“I’m just saying,” Jenny said, “Yer my brother, and I want ye in my bairn’s life.”
“I will be,” Jamie said, dangerously close to tears.
“Good,” Jenny said, “And ye can do that from Boston, too. Ye just need to pick up yer damn phone.”
“I have to go,” she said suddenly, “But the decision to leave Harvard is yers to make. No one will think any less of ye for coming home.”
With that, she was gone, and Jamie finally felt sure of something.
It seemed like Jamie’s heart had settled on a course of action long ago and his head was just now catching up. Talking to Jenny solidified it. He was going to leave Harvard.
Even though Jamie had decided, there was nothing he could do about it right now. He couldn’t leave in the middle of the semester and he had work to plow through before classes started in a few days. But for the first time, not everything felt like a chore. Even as he worked through his endless readings and translations, Jamie was planning a course of action.
Before he knew it, he was halfway through the semester and had sent several emails to the schools that had accepted him a year ago.
He had gotten into a number of schools in the UK, but nothing in Edinburgh. The closest he could get was Glasgow, but the thought of being in the same country made him giddy. If he could secure a transfer there, he would only be hours away from everything that he cared about. Hours away from Claire.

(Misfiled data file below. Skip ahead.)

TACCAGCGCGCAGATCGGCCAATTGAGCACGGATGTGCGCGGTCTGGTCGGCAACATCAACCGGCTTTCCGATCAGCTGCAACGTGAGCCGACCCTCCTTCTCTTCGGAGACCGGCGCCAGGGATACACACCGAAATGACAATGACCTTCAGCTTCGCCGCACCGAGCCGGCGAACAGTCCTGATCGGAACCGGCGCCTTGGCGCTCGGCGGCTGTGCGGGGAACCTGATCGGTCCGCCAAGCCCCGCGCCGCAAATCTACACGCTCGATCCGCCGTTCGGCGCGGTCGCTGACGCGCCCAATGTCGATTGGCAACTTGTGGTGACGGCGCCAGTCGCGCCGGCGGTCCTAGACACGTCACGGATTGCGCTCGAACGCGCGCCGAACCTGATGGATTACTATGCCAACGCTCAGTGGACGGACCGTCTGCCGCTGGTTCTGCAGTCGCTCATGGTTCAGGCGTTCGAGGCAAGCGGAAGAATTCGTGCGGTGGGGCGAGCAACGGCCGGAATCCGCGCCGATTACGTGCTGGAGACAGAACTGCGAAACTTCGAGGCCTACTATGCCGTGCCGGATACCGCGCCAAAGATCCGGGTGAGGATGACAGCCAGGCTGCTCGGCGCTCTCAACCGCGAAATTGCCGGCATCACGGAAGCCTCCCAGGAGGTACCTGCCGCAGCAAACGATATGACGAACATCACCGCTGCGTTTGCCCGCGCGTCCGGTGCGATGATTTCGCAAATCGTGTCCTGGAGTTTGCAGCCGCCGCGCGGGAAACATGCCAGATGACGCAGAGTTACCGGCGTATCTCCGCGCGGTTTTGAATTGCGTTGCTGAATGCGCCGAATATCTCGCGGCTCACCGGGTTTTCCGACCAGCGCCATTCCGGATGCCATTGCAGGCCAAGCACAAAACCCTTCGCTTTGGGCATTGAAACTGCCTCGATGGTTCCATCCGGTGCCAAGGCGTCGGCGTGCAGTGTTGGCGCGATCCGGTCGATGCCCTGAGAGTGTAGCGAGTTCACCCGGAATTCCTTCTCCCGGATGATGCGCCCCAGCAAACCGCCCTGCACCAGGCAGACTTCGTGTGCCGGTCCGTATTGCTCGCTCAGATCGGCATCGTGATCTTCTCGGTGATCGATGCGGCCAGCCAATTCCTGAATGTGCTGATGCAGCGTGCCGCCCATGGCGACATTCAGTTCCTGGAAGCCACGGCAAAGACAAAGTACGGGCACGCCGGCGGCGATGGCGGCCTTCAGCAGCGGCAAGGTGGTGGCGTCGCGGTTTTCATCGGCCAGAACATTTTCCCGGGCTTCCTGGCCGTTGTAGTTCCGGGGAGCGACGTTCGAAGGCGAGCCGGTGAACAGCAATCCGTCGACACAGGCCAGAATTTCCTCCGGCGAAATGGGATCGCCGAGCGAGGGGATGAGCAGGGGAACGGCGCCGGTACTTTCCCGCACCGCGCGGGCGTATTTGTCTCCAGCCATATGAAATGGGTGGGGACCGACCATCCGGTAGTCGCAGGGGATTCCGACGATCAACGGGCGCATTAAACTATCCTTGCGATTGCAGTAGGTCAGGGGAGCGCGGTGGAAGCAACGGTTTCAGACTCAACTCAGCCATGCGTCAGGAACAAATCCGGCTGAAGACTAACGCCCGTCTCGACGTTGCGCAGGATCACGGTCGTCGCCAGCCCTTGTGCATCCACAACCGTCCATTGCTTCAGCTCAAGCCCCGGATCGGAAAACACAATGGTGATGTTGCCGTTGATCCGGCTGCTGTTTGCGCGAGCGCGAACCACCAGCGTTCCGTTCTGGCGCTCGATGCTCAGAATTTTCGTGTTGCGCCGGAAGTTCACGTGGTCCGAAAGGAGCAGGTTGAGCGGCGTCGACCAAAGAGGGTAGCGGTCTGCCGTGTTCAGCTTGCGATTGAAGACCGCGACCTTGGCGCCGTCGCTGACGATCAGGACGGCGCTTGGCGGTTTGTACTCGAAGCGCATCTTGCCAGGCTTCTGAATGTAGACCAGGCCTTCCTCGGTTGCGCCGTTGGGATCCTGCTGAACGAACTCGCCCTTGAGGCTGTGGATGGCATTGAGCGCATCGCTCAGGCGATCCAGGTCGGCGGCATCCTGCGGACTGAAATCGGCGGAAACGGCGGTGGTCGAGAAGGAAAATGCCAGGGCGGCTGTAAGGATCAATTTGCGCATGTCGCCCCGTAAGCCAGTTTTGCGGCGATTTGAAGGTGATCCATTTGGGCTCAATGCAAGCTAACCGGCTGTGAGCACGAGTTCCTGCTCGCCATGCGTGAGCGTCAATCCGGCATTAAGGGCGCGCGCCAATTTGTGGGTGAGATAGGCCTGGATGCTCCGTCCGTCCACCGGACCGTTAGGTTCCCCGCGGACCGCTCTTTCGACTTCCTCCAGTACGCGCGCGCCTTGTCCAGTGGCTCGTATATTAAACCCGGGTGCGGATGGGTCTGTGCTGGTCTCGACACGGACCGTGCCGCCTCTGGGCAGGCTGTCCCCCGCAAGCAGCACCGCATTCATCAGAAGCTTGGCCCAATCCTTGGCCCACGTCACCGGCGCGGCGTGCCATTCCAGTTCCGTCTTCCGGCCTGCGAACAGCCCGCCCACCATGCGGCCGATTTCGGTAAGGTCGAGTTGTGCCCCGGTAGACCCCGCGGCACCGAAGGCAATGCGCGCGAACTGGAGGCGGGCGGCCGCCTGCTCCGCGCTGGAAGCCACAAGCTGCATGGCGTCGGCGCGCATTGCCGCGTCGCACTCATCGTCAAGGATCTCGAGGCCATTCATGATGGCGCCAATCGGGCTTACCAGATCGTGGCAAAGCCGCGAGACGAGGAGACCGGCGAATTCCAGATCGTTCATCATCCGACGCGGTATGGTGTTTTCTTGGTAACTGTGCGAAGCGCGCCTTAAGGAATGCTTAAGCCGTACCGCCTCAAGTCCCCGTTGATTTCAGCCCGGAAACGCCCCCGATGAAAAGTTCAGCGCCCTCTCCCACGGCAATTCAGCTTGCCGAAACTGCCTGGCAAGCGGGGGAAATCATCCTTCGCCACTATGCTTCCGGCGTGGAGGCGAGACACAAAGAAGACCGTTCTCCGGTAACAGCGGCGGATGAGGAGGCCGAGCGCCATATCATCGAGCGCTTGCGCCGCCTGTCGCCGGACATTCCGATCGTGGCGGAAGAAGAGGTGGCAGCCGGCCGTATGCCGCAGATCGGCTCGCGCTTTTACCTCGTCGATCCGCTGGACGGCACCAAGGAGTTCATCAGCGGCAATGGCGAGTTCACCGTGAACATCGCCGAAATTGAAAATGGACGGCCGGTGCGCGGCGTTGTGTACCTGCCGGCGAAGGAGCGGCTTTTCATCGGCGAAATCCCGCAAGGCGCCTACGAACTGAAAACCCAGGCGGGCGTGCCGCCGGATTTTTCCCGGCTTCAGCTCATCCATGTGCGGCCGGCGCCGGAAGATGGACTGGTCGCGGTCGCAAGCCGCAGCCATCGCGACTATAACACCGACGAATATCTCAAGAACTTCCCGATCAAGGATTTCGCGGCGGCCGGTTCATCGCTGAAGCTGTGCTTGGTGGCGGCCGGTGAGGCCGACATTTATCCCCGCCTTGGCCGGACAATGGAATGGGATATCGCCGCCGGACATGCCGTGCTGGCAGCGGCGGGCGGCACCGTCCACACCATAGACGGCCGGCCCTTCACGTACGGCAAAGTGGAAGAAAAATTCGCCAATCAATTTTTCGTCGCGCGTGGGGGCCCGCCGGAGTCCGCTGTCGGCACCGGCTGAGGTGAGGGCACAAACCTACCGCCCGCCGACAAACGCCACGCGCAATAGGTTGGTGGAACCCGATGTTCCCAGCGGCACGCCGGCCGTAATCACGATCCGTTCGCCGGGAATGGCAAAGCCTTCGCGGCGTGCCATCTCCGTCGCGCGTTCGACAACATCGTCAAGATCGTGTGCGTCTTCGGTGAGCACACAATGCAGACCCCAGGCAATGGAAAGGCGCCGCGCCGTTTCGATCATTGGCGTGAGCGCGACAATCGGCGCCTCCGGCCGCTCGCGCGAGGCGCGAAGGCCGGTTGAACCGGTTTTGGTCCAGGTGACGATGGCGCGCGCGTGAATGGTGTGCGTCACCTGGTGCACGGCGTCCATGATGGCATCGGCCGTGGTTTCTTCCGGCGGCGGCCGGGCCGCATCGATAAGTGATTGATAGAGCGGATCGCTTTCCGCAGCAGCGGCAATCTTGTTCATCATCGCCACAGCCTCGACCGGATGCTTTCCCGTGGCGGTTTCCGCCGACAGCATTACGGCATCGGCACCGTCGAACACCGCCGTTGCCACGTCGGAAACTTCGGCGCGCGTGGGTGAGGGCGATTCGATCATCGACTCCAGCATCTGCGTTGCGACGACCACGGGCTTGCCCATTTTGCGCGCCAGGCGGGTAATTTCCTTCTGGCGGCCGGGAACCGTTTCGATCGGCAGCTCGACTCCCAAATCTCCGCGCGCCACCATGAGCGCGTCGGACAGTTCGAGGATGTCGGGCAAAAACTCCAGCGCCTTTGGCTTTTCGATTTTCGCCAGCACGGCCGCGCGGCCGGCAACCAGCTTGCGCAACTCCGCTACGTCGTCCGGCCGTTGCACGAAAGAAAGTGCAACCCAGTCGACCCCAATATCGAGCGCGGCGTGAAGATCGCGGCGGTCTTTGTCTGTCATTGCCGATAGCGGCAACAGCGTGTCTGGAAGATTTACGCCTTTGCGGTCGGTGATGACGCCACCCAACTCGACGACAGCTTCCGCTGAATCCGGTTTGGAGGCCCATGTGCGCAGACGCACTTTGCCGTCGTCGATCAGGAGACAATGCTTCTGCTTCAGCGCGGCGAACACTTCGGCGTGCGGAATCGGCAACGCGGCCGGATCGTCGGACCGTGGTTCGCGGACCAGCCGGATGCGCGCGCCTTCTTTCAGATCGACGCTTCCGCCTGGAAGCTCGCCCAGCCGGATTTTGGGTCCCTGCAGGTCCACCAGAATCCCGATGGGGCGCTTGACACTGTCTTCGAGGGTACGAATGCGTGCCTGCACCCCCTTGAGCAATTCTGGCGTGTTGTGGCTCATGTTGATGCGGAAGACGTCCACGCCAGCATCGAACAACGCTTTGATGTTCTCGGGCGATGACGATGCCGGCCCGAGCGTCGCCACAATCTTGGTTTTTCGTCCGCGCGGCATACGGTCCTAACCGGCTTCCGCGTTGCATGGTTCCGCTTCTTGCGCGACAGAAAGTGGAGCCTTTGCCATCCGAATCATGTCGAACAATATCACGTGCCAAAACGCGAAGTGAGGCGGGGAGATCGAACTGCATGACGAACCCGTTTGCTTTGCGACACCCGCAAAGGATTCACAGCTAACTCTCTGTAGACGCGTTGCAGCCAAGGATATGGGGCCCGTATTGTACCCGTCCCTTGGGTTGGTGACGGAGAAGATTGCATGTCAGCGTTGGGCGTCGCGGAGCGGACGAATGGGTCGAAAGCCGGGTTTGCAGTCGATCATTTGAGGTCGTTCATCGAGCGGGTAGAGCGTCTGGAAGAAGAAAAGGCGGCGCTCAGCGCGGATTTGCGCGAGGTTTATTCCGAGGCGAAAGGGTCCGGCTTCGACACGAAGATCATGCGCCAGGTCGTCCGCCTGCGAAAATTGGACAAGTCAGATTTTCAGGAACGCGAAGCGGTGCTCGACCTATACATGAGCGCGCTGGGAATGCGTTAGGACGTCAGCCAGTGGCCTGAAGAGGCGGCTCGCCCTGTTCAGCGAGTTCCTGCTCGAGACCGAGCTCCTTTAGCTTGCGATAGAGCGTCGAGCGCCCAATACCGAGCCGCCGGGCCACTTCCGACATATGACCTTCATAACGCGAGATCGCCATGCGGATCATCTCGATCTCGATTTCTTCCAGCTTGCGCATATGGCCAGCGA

Would he tell her himself that he was coming back? It seemed like if he had stayed, they might have been able to work things out. He still wanted to, would she? Or would he leave it to Jenny to fill Claire in and just see her for godparent related duties? That thought almost made him physically ill. Jamie didn’t want to pretend that he wasn’t in love with her. And if he was judging from New Years, there were at least still things Claire wanted to say to him.
Then Jamie saw her, as if he had summoned her.
Jamie stopped dead in his tracks. It must be a dream, or a hallucination. There was no other explanation for why Claire Beauchamp was standing in from of his apartment building in Boston. There was no way she could have known where he lived, for one thing. And more importantly, Why?
He didn’t have long to wonder. She’d noticed him. He didn’t approach her, as if she was an apparition that could fade away at any moment, and Claire didn’t make a move towards him either. Instead, her mouth broke out into a wide (but slightly uncertain smile) that Jamie couldn’t help but return.
“Hello, Jamie,” was all she said.
“Sassenach?” Jamie managed after he swallowed the lump in his throat. The nickname felt incredible on his tongue. And finally. Finally. For the first time in nearly a year, Jamie felt like he could breathe again.